And that's what I like about it so much.

  • 1989-05-31_Allegheny-Times

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Tom Petty out of the shadows
By Cary Darling
Allegheny Times - May 31, 1989

LOS ANGELES - Tom Petty was walking under a particularly gray cloud for a long time. In 1985 he broke his hand in anger during the recording of his darkly colored "Southern Accents" album. In 1987 his hillside Encino home was destroyed by fire.

That same year he sued tire manufacturer B.F. Goodrich for using music in its commercials which sounded like his song, "Mary's New Car." After a restraining order was issued, the ads were pulled.

Throughout much of that time Petty admits he was drinking too much and that the whole period was one of frustration and confusion. "Those things are always interesting to read about unless it's you," Petty said, smiling. "Then you read about it and think, 'Geez, that's me.' I hope I'm over all that."

People In The News
By William C. Trott
The Bryan Times - June 1, 1989

PETTY BEHAVIOR: There's a strange interlude on the compact disc version of Tom Petty's latest work, "Full Moon Fever." At the point where the record album and the cassette tape would have to be flipped, CD owners are treated to a segment titled "Attention CD Listeners" that features Petty, Del Shannon and Jeff Lynne making barnyard noises. Finally, an announcer comes on and says, "Hello CD listener. We've come to the point where those listening on cassette or records will have to stand up or sit down and turn over the record or tape. In fairness to those listeners, we'll now take a few seconds before we begin side two. Thank you, here's side two." Petty said he threw in the bit to give CD listeners an intermission. "I just like the pause," he said. "If you take an album as a whole, it's nice to have that little break where you turn the record over and begin the second part of the program."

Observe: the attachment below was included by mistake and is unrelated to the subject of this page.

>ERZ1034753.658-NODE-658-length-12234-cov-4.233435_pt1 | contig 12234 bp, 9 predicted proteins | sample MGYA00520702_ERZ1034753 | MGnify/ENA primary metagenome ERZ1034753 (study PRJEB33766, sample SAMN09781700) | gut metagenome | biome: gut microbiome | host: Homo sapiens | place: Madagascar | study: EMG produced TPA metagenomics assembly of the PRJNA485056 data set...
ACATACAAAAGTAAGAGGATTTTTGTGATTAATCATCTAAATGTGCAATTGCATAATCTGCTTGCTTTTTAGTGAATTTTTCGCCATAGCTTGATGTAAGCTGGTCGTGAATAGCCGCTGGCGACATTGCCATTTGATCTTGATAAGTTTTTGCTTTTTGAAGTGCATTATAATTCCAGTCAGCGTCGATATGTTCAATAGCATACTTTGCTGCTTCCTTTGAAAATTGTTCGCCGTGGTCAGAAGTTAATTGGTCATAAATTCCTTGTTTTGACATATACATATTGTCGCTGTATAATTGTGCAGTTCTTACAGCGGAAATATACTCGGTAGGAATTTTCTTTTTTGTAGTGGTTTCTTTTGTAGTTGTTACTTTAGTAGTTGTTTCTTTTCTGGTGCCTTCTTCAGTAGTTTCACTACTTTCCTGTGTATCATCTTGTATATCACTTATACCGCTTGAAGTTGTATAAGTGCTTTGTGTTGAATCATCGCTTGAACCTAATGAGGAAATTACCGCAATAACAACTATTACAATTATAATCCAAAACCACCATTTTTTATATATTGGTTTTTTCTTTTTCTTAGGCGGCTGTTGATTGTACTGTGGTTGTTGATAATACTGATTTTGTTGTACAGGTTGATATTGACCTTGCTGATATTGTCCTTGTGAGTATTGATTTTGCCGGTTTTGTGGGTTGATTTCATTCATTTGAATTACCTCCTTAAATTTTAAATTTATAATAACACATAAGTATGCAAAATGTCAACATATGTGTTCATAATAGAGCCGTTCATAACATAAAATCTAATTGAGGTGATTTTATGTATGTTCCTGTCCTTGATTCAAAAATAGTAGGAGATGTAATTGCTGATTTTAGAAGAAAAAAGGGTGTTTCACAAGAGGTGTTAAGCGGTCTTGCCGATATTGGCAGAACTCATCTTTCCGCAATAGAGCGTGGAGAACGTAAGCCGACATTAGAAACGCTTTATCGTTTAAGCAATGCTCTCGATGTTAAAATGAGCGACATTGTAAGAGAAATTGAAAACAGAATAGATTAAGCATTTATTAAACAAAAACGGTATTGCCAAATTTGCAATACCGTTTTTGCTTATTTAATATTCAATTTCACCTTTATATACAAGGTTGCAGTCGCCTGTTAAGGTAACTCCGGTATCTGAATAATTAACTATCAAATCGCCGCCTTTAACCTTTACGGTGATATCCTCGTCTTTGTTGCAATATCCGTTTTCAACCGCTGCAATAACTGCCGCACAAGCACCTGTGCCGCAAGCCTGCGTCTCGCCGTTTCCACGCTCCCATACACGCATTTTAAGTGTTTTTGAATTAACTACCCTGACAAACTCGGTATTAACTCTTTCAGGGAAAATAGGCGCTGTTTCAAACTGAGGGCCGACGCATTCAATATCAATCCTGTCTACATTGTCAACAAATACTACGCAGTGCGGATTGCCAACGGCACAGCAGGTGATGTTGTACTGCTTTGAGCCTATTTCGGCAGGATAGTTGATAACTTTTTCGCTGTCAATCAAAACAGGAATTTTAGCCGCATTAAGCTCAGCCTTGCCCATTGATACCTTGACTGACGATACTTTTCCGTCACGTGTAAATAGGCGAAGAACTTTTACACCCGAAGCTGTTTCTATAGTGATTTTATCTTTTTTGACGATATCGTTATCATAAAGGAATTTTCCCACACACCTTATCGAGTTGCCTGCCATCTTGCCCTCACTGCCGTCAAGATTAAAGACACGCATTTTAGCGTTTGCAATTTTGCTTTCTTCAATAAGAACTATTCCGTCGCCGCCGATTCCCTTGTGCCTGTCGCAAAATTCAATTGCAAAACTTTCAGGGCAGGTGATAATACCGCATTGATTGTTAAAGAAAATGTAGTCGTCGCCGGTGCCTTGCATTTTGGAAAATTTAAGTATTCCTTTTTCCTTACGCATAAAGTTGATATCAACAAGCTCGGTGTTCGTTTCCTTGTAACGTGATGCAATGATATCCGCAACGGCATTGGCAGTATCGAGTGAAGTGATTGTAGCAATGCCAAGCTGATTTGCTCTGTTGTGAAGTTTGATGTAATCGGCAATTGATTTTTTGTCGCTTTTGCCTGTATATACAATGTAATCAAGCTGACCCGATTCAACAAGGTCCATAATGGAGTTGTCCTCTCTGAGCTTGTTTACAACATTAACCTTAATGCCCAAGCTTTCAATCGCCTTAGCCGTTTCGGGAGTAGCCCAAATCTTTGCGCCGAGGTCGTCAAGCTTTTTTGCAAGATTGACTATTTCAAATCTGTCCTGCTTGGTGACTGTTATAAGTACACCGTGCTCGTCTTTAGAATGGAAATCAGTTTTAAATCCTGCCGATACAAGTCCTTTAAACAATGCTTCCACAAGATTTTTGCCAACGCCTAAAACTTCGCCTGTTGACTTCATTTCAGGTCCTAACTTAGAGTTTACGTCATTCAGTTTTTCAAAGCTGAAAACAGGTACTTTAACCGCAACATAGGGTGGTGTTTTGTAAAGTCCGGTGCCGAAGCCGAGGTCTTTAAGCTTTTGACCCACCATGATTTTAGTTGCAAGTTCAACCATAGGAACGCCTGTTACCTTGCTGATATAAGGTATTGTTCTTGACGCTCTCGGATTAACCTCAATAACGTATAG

• 1989-06-01_The-Age

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Records: Petty tops, with a little help
Melbourne Age - Thursday, June 1, 1989

His brief stint with the Traveling Wilburys has done Tom Petty a power of good, judging by the calibre of his first solo album Full Moon Fever (MCA 255929-1). The freewheeling singer/guitarist has not cut loose from the Heartbreakers -- the band members have just taken a break for individual projects.

In fact, Heartbreakers Mike Campbell (co-producer, guitars and assorted instruments), Ben Tench (piano) and Howie Epstein (backing vocals) are around to help Petty around with his solo album, along with Wilburys' Jeff Lynne (bass, keyboards, vocals and co-production), George Harrison (guitar, vocals) and the late Roy Orbison (backing vocals), as well as drummers Jim Keltner and Phil Jones (who has toured with the Heartbreakers).